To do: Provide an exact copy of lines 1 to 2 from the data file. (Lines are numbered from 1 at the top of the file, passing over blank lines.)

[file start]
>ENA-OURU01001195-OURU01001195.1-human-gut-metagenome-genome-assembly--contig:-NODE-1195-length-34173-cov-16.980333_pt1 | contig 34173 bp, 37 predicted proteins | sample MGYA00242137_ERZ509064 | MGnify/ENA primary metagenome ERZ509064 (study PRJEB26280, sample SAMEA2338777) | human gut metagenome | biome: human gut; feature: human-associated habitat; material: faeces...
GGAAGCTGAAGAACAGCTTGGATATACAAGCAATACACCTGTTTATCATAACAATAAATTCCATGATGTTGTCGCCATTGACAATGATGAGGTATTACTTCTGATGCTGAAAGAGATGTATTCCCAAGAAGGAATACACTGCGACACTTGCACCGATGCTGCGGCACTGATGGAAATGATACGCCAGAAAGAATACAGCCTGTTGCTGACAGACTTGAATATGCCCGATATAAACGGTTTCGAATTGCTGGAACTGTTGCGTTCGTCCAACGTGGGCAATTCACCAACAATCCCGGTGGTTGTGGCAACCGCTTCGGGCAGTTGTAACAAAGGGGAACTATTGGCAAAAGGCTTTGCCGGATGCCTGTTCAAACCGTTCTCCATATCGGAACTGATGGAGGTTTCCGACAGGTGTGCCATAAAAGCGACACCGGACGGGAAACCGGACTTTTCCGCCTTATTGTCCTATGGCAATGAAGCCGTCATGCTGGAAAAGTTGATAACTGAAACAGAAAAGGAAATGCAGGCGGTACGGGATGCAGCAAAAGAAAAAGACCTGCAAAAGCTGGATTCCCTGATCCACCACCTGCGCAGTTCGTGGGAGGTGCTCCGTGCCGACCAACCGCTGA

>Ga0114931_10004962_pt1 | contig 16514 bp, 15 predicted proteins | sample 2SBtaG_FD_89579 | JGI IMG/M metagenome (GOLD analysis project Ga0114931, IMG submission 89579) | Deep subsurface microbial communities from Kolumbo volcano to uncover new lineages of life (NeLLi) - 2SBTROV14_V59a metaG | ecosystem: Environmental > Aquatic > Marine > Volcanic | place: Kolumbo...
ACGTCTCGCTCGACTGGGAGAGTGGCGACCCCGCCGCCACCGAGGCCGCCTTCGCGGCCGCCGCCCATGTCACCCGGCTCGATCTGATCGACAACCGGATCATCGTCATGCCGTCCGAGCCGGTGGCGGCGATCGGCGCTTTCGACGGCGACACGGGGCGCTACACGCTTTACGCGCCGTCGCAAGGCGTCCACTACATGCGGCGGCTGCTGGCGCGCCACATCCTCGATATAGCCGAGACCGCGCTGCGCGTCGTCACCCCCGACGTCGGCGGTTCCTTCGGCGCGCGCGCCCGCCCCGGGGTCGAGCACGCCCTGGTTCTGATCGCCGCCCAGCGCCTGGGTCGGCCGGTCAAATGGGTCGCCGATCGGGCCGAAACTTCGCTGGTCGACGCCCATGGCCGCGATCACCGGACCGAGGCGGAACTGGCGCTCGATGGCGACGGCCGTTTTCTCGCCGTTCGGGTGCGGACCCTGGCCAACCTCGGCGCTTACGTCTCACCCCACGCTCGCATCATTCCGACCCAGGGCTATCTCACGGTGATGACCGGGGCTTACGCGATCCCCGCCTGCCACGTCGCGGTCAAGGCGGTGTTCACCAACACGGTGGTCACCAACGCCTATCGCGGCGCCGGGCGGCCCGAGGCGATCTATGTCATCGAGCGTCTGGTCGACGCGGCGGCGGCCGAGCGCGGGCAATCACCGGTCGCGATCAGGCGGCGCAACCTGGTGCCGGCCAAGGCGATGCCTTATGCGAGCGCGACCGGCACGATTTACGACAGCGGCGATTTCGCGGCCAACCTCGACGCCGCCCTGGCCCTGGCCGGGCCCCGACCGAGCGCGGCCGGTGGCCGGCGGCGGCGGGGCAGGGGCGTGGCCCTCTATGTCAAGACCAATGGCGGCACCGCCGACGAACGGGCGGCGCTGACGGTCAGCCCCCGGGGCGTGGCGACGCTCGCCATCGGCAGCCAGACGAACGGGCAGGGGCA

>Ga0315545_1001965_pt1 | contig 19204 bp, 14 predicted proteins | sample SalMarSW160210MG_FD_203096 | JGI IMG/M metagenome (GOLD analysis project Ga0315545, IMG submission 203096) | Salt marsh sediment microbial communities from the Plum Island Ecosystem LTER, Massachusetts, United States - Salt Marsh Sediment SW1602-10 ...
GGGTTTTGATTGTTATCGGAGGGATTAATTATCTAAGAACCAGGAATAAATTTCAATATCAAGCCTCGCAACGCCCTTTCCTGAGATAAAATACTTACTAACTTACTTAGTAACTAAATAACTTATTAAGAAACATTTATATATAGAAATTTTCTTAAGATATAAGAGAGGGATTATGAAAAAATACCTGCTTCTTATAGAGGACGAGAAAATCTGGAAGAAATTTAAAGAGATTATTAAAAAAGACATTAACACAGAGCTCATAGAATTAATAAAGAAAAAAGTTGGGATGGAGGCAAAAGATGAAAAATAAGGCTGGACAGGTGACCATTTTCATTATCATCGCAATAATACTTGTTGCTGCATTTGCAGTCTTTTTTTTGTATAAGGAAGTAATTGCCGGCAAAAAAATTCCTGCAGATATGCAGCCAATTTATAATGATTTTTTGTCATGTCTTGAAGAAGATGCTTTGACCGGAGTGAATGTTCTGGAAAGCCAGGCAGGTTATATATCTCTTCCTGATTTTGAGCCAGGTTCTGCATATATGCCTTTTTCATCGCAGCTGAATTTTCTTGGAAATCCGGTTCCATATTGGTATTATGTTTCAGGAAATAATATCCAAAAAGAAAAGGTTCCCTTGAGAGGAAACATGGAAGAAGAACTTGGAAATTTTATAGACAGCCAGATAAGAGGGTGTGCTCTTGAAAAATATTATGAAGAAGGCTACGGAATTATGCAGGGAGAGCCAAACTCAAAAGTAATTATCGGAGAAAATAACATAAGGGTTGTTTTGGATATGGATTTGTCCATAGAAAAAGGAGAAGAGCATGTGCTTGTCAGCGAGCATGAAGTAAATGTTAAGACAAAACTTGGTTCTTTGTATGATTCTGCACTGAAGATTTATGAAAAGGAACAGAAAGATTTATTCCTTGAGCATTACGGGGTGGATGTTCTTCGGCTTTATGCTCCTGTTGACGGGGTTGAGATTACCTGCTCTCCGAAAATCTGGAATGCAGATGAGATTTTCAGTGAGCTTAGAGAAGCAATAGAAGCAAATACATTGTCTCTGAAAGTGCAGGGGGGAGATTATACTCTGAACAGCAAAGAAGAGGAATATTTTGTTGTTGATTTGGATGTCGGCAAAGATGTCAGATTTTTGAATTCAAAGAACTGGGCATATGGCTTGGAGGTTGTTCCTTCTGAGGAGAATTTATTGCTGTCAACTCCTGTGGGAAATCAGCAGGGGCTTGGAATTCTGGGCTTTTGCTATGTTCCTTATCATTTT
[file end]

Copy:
>ENA-OURU01001195-OURU01001195.1-human-gut-metagenome-genome-assembly--contig:-NODE-1195-length-34173-cov-16.980333_pt1 | contig 34173 bp, 37 predicted proteins | sample MGYA00242137_ERZ509064 | MGnify/ENA primary metagenome ERZ509064 (study PRJEB26280, sample SAMEA2338777) | human gut metagenome | biome: human gut; feature: human-associated habitat; material: faeces...
GGAAGCTGAAGAACAGCTTGGATATACAAGCAATACACCTGTTTATCATAACAATAAATTCCATGATGTTGTCGCCATTGACAATGATGAGGTATTACTTCTGATGCTGAAAGAGATGTATTCCCAAGAAGGAATACACTGCGACACTTGCACCGATGCTGCGGCACTGATGGAAATGATACGCCAGAAAGAATACAGCCTGTTGCTGACAGACTTGAATATGCCCGATATAAACGGTTTCGAATTGCTGGAACTGTTGCGTTCGTCCAACGTGGGCAATTCACCAACAATCCCGGTGGTTGTGGCAACCGCTTCGGGCAGTTGTAACAAAGGGGAACTATTGGCAAAAGGCTTTGCCGGATGCCTGTTCAAACCGTTCTCCATATCGGAACTGATGGAGGTTTCCGACAGGTGTGCCATAAAAGCGACACCGGACGGGAAACCGGACTTTTCCGCCTTATTGTCCTATGGCAATGAAGCCGTCATGCTGGAAAAGTTGATAACTGAAACAGAAAAGGAAATGCAGGCGGTACGGGATGCAGCAAAAGAAAAAGACCTGCAAAAGCTGGATTCCCTGATCCACCACCTGCGCAGTTCGTGGGAGGTGCTCCGTGCCGACCAACCGCTGA